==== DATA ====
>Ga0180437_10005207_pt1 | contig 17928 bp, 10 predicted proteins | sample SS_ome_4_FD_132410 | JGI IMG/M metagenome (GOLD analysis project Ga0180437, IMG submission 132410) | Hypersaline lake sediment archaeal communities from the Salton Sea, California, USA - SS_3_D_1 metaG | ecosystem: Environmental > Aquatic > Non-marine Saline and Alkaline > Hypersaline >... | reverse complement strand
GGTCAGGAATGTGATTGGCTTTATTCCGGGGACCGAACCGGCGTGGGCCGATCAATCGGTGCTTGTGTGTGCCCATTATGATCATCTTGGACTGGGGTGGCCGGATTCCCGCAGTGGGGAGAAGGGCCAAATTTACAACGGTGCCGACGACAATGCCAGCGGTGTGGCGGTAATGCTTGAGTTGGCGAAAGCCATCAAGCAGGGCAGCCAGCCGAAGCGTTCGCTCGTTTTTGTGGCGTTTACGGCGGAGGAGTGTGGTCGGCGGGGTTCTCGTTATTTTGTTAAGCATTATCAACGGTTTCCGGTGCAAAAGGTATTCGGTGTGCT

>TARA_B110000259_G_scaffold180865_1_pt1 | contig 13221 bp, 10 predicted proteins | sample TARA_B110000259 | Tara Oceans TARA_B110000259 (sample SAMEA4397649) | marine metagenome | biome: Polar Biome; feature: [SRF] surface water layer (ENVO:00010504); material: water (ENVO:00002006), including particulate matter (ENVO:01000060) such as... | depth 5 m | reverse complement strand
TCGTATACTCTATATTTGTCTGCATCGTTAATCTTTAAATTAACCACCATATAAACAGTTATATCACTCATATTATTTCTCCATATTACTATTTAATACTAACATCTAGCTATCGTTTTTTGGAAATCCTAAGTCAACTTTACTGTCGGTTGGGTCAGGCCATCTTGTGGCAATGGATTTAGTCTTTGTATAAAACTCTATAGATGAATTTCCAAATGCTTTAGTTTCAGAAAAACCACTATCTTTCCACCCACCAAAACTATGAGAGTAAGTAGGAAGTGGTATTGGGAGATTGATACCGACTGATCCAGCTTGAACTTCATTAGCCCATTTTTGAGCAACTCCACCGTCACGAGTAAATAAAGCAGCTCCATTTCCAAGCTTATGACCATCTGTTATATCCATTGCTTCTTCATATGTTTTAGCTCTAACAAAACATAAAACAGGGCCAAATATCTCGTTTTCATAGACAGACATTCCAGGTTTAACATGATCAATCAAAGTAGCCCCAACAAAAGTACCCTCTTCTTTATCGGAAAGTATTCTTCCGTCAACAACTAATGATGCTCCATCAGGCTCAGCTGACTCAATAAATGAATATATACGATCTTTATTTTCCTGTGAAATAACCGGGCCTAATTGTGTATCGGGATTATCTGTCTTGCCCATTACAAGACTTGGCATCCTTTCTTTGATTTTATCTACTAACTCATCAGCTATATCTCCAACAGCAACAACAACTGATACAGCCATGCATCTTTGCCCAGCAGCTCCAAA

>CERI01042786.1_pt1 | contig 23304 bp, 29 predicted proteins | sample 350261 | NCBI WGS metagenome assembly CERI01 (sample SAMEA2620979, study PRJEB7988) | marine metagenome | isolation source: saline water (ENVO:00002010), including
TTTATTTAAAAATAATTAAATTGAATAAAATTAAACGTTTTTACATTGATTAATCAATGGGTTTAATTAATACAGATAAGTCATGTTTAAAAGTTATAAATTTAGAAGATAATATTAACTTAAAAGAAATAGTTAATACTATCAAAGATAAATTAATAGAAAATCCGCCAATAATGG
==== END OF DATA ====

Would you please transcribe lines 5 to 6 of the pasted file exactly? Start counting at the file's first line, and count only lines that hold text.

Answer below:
>CERI01042786.1_pt1 | contig 23304 bp, 29 predicted proteins | sample 350261 | NCBI WGS metagenome assembly CERI01 (sample SAMEA2620979, study PRJEB7988) | marine metagenome | isolation source: saline water (ENVO:00002010), including
TTTATTTAAAAATAATTAAATTGAATAAAATTAAACGTTTTTACATTGATTAATCAATGGGTTTAATTAATACAGATAAGTCATGTTTAAAAGTTATAAATTTAGAAGATAATATTAACTTAAAAGAAATAGTTAATACTATCAAAGATAAATTAATAGAAAATCCGCCAATAATGG